There are two key ways of making sure that your work can be easily understood by other editors collaborating on the article. One method is the “edit summary”—a text box that appears below the window where you’re editing the text of the article itself. Any text written here will be saved in the article’s edit history, and will appear as a brief description of your edit elsewhere on Wikipedia. So, for example, you might type in a phrase like “expanding paragraph that describes his service in World War I” or “adding references for claims made about the date and place of birth”: you want to choose a phrase that is short enough to be read easily, but descriptive enough that it will be of use to a collaborator who wants to know how the article is changing.
The other method of communicating your intentions is by leaving comments on the article’s talk page, which is linked to at the top of the article. You can edit the whole talk page, or a section of it, in just the same way that you edit the article. The key things to remember are that, unlike the article, on the talk page you should not edit or remove things that another editor has written—to preserve the whole history of the conversation, everyone’s statements should be left in place. Also, it’s important to “sign” your statements so that it’s easy for editors to know who is speaking. Signing a statement on the talk page works like this:
Once you’ve written down what you want to say – an explanation of a recent edit, a question you’re hoping someone can answer, a suggestion about how you think the page should change, etc. – finish by typing three or four tildes, like this. ~~~~ The tilde usually shares a key with the ` character, and can often be found in the top left corner of your keyboard. Three tildes ~~~ will automatically insert your username. Four tildes ~~~~ will insert your username and the date and time that you left your comment.
When you click an “edit” link on an article at Wikipedia, a new screen will appear that lets you make changes to content. When you click “edit” next to a section heading in an article, you’ll be able to make changes only to that section. When you click “edit” at the top of the article, you’ll be able to make changes to all of the content in the article. The text will look something like this:
Words you type will appear as part of the article. Putting two single quotation marks before and after ’’a word or phrase’’ will italicize it to appear like this: a word or phrase.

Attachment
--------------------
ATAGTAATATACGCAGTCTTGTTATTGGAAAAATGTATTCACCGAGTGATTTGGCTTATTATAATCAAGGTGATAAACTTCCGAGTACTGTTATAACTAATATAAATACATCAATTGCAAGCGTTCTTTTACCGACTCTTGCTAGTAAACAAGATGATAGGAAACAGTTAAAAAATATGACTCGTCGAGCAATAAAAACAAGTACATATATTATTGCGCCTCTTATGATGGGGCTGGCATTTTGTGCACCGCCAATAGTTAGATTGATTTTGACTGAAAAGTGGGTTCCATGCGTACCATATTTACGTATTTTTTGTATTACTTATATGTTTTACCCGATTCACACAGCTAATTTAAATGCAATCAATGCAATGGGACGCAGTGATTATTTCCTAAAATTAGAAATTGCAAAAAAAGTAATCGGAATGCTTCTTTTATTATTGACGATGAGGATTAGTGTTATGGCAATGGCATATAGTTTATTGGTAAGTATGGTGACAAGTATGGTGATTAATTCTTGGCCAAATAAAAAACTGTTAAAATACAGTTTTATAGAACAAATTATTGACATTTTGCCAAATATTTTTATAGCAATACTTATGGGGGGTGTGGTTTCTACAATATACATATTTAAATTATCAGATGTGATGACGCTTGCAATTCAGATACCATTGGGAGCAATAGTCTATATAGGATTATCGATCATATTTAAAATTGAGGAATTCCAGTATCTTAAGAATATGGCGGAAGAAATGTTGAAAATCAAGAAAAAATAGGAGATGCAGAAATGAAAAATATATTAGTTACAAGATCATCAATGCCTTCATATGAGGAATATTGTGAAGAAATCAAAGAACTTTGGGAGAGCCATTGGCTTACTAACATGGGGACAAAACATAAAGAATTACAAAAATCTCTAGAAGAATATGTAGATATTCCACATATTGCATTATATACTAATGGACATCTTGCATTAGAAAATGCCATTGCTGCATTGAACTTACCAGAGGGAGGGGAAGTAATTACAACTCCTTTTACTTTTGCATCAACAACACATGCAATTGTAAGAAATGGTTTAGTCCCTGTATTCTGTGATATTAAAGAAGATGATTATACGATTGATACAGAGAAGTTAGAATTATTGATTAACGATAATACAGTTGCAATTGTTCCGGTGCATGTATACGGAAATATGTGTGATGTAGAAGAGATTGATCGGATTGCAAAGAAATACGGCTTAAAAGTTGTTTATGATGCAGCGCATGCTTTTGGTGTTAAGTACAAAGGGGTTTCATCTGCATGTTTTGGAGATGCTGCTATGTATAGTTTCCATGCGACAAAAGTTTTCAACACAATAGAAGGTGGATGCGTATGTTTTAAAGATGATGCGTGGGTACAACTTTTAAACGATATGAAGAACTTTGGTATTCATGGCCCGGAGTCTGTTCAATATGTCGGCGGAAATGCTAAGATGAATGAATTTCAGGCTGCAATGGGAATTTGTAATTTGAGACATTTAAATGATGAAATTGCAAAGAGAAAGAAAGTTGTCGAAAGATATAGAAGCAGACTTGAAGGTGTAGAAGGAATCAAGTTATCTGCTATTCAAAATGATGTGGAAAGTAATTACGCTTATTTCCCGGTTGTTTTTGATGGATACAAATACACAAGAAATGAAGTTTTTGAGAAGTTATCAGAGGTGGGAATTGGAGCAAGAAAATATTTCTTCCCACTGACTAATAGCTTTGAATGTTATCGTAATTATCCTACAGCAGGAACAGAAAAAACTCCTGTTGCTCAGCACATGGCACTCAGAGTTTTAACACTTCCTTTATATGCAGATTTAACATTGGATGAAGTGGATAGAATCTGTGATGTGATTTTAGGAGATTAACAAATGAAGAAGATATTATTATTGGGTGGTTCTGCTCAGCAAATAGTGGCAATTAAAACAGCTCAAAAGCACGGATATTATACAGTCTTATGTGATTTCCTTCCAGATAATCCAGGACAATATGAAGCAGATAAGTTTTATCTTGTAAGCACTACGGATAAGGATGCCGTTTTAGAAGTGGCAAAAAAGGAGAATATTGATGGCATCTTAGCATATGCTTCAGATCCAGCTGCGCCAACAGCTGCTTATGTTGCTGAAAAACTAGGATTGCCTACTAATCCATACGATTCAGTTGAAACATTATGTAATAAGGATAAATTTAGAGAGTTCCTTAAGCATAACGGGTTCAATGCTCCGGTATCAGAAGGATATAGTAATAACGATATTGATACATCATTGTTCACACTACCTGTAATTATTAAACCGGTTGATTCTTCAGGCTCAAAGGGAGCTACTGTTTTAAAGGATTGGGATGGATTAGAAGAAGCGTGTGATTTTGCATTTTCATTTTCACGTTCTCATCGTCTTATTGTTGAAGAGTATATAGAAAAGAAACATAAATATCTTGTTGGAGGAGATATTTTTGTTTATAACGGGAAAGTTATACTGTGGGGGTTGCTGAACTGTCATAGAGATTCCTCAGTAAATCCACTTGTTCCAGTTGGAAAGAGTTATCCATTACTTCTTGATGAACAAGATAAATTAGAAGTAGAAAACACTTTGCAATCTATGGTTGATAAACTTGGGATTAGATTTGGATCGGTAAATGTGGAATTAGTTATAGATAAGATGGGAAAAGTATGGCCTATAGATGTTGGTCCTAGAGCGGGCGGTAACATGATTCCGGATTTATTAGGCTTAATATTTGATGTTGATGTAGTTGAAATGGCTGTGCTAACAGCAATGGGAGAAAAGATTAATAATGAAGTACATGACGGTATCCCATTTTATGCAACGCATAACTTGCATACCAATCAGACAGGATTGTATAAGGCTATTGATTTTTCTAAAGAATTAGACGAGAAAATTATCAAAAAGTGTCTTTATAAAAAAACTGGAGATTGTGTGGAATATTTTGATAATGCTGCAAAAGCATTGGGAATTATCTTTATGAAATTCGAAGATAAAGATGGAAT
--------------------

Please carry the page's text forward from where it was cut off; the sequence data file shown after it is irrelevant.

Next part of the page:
Three single quotation marks on either side of ’’’a word or phrase’’’ will bold it like this: a word or phrase.
When you want to add a link to a [[Wikipedia]] article, put it inside double brackets. For instance, in that last sentence, [[Wikipedia]] will automatically link to Wikipedia’s article about itself.
Sometimes, you will want the text that appears in your article to be different than the exact name of the page you’re linking to. For instance, if you want the sentence “In 1938, he moved to Chicago.” to appear in your article, you may want the word Chicago to link to the article about that city. But the city’s article is titled Chicago, Illinois. Here’s how to insert that kind of link:
In 1938, he moved to [[Chicago, Illinois|Chicago]]. When you put |, the “pipe” character (usually it shares a key with \, the “backslash” character), in the middle of a wikilink, the text before the pipe is the name of the article you’re linking to, and the text after the pipe is what a reader will see.
Longer articles are normally broken up into sections, and sometimes those sections are divided again into sub-sections. Each new section can be edited on its own, leaving the rest of the article free to be edited by other users, which is helpful when you’re collaborating at an event like this one. Creating sections works like this:
==Text between two equal signs will create a main section==
You can then write information normally, adding [[links]], etc., where appropriate.
===If you need a sub-section, put text inside three equal signs===
==Create another main section anytime just by jumping back to two equal signs==
The names of each section—that is, the words written between the equal signs—will appear at the top of each article in its Table of Contents. Sometimes it will be helpful to break down article content into bulleted form: Wikipedia easily supports both numbered and unnumbered bullets, like this:
#This item will get a bullet numbered 1.
#This item will get a bullet numbered 2.
##This item will be indented from the one above it, and get a bullet numbered 1.
#This item will get a bullet numbered 3.
*This item will get a simple round bullet.
*This item will also get a simple round bullet.
**This item will be indented from the one above it, and get a simple round bullet.
A good Wikipedia article relies heavily on extensive citations, which help ensure that the encyclopedia’s accuracy can be checked by readers if they wish. References, if typed in correctly, will appear automatically in the references section that already exists in most existing articles. Here’s how to cite a source.
Some sources will be traditional print resources, like books or newspapers, and can be cited as though they’re in a traditional bibliography using ref tags.<ref>A Book of Advice about Wikipedia, Big Important Publisher, New York, 2013, p. 2</ref> This will add a tiny numbered footnote after the sentence: when the reader clicks on that number, they will be dropped down to the references at the end of the article, where they can see that information that will allow them to look up the book used. Using a web site is just as easy.<ref>[http://www.example.org Example.org]</ref> That tag will give a footnote, again, and in the references the text Example.org will be a hyperlink that points to the web address www.example.org